Nearly 100 yards lie between Chicago’s Museum of Science and Industry and Lake Michigan. So when Goettsch Partners began the design of a subterranean hall to exhibit the museum’s German-made U-505 submarine, the architects found themselves in the unlikely—and ironic—position of fighting to keep the lake’s water from submerging the vessel.
“It’s possible the lake could rise or we could get a 500-year rain,” says Michael Kaufman, AIA, a partner at Chicago-based Goettsch. “So we have drain tiles around the perimeter and twin sump pumps with diesel generator backup.” Water aside, the land-based journey of the U-505 from the 1944 capture by the Allies off the coast of West Africa to a new basement adjacent to the museum involved a substantial amount of planning.
Acquired by the museum in 1954, the 700-ton submarine had for years rested outside, where it had seriously deteriorated. The museum brought Goettsch on board to design the over-40-foot, below-grade exhibition hall and connect it to its original Charles Atwood–designed 1893 building through a nearly 80-foot-long underground hallway (the plaster building was actually reconstructed in stone in 1933). The new splayed, concrete structure, designed to maximize resistance to the compressive forces of the surrounding earth as well as to make the space appear larger, has the feel of a submarine “pen,” which Kaufman says was intentional, since the Germans launched submarines from hidden pens for secrecy.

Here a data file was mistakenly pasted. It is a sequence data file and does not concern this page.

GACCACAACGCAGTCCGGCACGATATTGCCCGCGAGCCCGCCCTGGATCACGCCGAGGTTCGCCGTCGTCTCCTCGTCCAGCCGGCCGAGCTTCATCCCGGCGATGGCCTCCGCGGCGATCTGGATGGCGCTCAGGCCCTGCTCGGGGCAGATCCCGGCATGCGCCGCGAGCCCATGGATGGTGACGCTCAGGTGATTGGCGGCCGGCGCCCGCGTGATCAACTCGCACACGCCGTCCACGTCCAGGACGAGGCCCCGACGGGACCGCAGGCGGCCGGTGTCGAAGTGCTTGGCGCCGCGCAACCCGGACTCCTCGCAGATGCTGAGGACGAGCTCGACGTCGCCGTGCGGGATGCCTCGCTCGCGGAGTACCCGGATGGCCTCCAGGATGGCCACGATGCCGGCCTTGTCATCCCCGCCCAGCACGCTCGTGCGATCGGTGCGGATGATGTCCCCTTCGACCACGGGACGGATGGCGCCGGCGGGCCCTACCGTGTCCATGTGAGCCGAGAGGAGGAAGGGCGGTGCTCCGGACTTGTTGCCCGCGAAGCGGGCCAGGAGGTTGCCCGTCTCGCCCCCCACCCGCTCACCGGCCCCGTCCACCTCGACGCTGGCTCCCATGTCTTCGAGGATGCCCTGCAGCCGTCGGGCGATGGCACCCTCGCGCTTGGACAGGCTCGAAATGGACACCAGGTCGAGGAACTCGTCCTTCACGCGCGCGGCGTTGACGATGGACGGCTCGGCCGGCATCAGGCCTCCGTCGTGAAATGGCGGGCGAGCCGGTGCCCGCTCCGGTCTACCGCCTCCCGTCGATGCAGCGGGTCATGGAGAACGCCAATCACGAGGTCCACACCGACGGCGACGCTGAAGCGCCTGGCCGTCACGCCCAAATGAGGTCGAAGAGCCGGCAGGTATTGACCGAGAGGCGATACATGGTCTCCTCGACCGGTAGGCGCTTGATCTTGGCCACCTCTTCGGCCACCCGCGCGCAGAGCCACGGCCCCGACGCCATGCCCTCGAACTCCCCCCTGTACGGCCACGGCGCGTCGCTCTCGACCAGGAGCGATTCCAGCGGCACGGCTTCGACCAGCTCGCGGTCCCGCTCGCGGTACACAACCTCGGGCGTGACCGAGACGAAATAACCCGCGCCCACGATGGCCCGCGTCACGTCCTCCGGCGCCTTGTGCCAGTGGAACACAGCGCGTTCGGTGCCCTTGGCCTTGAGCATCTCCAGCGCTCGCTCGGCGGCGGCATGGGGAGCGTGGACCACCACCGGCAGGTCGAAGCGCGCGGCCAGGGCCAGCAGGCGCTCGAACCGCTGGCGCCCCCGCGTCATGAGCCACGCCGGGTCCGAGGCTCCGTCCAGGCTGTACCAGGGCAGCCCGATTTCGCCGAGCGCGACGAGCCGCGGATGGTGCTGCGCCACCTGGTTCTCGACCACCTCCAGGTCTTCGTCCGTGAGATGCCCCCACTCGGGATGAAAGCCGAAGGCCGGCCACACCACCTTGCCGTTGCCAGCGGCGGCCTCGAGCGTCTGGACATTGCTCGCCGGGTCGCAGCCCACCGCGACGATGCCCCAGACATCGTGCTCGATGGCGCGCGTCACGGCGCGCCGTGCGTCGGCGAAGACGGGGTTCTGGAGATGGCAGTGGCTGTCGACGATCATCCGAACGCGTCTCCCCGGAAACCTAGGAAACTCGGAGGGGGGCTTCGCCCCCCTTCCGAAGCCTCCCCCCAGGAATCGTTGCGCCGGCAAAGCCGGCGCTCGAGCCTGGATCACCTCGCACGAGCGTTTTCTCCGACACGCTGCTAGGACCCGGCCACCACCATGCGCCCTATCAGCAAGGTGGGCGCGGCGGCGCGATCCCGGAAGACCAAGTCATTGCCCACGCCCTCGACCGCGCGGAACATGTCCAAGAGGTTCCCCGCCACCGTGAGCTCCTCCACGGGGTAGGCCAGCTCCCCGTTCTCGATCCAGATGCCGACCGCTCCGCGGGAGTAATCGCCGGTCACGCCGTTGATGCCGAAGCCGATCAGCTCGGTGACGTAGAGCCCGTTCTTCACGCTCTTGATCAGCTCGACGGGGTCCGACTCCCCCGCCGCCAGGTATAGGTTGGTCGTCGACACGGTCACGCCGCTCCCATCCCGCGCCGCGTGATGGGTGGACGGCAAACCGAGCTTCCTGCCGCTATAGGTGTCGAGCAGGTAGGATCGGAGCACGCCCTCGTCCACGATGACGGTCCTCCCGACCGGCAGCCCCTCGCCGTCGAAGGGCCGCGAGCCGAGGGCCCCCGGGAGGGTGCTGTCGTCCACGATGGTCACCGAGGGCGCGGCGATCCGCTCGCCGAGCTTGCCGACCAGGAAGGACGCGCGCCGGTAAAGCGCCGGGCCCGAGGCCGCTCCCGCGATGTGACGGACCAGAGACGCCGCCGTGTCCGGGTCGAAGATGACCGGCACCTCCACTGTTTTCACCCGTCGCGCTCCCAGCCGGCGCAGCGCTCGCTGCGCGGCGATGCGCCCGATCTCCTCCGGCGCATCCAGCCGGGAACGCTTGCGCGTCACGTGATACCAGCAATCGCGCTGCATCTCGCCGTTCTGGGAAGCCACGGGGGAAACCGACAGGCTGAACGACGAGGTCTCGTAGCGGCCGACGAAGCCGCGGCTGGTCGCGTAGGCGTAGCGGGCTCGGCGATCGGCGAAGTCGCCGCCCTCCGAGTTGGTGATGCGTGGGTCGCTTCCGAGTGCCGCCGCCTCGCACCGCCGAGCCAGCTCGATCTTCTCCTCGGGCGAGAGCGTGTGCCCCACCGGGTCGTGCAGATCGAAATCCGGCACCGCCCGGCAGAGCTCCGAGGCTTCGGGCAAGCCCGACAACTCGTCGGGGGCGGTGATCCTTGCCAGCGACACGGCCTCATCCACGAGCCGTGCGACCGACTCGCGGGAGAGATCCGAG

Contractors placed the 270-foot-long sub on 18 sets of dollies before slowly moving it parallel to the new 85-by-315-foot “bathtub” at the museum’s northeast corner. The sub—freshly restored—was then “launched” onto a forest of dense logs constructed inside the future hall. Workers would jack up the sub, remove some logs, and then carefully lower it. Finally, after two weeks, they nestled the U-505 into place on a 16-inch foundation slab. Only then could the contractor install the 85-foot-long tapered-steel box beams and close up the space.
The finished hall, kept clean by integrating mechanical systems into the canted walls and placing other services in a mezzanine ceiling, has proved popular with visitors. Kaufman says museum attendance spiked 20 percent in 2006, the first year it opened. Although Kaufman admits he and his staff were motivated in part by their love of the classic 1981 Wolfgang Petersen submarine film Das Boot, the hall conveys anything but a sense of claustrophobia.